Resort Dorset on FacebookResort Dorset on TwitterResort Dorset on Instagram

Jurassic Coast

12 February 2018

Jurassic Coast

Covering 95 miles, from Orcombe Point in east Devon to Old Harry Rocks in Dorset, the Jurassic Coast is an unprecedented place where the history from millions of years is lying beneath your feet. In 2001, the coastline was listed as one of the UNESCO’s natural World Heritage sites due to it being one of the most significant Earth Science locations in the world.

The sheer beauty of the coastline that makes this place so special. At 18 miles long, Chesil Beach, with the Fleet Lagoon behind it, is probably the single largest feature of the coastline. The entire length is made of pebbles that gradually increase in size from pea sized at West Bay to cobbles at Portland. Other famous landmarks include Old Harry RocksDurdle DoorLulworth Cove, and the stacks at Ladram Bay, all shaped by nature and well worth seeing.

History

This is the only place in the world where the geology, exposed in cliffs for all to see, is a near-continuous sequence of rocks revealing 185 million years of the Earth’s history. A walk along the coast is like taking a ‘walk through time’, through the Triassic, Jurassic and Cretaceous periods of geological time.

Durdle Door

As storms erode the cliffs a variety of fossils are revealed, with one of the largest finds in recent years being a fearsome pliosaur, a monster beast measuring up to 16 metres in length that would have roamed the seas 150-million years ago. The fossilised skull is now on permanent display at the Dorset County Museum in Dorchester, where, until 8th May this year, you can also see ‘Dippy’ the giant diplodocus which is on tour from its home in London’s Natural History Museum.

Fossil hunting is great fun but keep well away from the base of the cliffs as cliff falls can take place at any time of year. The safest and most rewarding way of trying it yourself is by joining an experienced guide, which you can do at Lyme Regis and Charmouth. 

Fossil Forest

Fun Facts

  • The Jurassic Coast was the UK’s first UNESCO World Heritage Site.
  • The Jurassic Coast is a whopping 95 miles long.
  • The name “Jurassic Coast” derives from the fact that it uncovers history from the Jurassic, Triassic and Cretaceous periods.
  • Geologists regards the area as one of the most significant educational sites in the world.

West Bay

Ways to see the Jurassic Coast

The B3157 coast road is a particularly scenic route between Weymouth and Bridport. You can travel on the Jurassic Coaster buses which will take you primarily along the Jurassic Coast in Dorset between Poole and Lyme Regis. The X53 bus departs from Weymouth and travels East to Axminster (above Lyme Regis), where you can stop off at places such as Abbotsbury, Burton Bradstock, Bridport and West Bay. The X51 travels West towards Poole, passing the famous Durdle Door and Lulworth Cove. Take a look at more stops and the relevant timetables here.

People have been visiting this part of the country and enjoying all it can offer for centuries. And if you enjoy walking, the South West Coast Path covers all 95 miles, so you will not miss a thing!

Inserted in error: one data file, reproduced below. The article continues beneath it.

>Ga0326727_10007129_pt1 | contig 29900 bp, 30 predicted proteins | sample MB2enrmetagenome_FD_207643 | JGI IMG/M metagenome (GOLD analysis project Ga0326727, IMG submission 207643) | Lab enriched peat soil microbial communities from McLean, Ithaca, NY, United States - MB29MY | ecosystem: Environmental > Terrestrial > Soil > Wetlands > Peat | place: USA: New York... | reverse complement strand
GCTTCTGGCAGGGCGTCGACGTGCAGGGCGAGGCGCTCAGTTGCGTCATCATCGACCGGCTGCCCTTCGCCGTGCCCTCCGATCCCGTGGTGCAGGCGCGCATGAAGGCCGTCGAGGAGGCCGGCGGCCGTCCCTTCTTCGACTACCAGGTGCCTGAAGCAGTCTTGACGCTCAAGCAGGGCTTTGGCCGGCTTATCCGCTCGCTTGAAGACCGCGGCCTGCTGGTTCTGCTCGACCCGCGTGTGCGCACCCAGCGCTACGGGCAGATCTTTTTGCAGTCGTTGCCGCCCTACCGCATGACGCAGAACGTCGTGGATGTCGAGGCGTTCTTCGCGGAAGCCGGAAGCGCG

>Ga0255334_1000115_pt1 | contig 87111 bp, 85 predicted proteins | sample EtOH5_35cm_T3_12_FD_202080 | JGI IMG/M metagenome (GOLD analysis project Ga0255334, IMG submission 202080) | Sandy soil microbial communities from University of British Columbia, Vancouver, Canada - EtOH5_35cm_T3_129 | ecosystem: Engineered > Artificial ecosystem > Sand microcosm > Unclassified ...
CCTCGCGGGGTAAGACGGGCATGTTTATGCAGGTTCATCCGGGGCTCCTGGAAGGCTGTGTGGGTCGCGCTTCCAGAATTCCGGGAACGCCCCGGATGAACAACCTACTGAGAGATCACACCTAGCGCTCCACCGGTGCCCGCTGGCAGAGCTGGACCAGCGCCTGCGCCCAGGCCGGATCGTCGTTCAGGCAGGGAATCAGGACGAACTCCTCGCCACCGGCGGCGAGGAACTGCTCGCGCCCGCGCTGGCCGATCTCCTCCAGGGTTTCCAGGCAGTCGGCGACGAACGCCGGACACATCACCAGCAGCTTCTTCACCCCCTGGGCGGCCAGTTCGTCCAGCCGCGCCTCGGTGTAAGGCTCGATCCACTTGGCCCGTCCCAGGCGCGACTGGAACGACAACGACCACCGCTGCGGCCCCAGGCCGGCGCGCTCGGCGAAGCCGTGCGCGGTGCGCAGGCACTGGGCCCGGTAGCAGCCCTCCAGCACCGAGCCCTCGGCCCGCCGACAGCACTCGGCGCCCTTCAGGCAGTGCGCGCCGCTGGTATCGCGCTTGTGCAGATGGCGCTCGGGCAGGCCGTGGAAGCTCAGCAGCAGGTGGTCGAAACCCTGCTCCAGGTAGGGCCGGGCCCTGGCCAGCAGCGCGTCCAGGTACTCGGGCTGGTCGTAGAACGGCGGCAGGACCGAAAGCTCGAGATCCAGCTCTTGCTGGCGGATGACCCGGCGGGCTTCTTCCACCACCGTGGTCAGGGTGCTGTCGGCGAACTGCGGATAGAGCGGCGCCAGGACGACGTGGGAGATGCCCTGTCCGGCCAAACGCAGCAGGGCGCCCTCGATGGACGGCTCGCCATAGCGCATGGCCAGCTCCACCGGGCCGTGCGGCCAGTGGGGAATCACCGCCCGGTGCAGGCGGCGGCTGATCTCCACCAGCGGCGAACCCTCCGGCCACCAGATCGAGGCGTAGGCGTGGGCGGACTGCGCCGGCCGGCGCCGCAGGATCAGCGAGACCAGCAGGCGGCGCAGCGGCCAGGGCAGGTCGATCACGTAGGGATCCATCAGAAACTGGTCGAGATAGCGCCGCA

What to see and do on Dorset's Jurassic Coast

Please share or leave a comment

Latest Features

More Features...

Places to Go

Find places to go and things to do in Dorset using the options below.

Dorset Events

27 Mar 2020 to 29 Mar 2020
Jurassic Coast Challenge
Portland
Poole
Blandford

More Recent Features

3 Mar 2020
February Photos of the Month Resort Dorset’s second ‘photos of the month’ feature is here! We’ve selected some of our favourite photos from Instagram that either mention @resortdorset or use the tag #resortdorset. Additionally, we select a featured photo of the month (above). Let’s get stuck in! Shots We Love River Stour View this post on Instagram ... Read more...
21 Feb 2020
Dorset History Dorset’s past influences much of what we do here today, the many places we visit, and a great number of the photos we take as our own mementos. A county with a rich heritage, there’s plenty of Dorset history to be explored. From a Victorian sea-defence fort to centuries-old castles, via preserved steam trains and a wartime abandoned village, and through a variety of award-winning museums, Dorset’s past is brilliantly brought to life. Take a trip back in time with a visit ... Read more...
14 Feb 2020
Things to do in February Half Term Monday 17th February marks the start of half-term. Dorset always has so much to offer whenever half-term comes around, whether that involves exploring the countryside and coastline, visiting some of Dorset’s best attractions, or attending local events, you won’t be let down. We’ve compiled a list of events, including some amazing offers followed by some features that we think can inspire your half-term fun. From visiting the cheeky monkeys at Monkey World or getting ... Read more...

More articles available in the features section.

Sign up for Resort Dorset offers, events and news by email
Your data will only be used to send relevant information relating to Resort Dorset magazine and digital platforms. We will not share your data with any third parties, and you can of course unsubscribe at any time. Please see our full privacy policy here.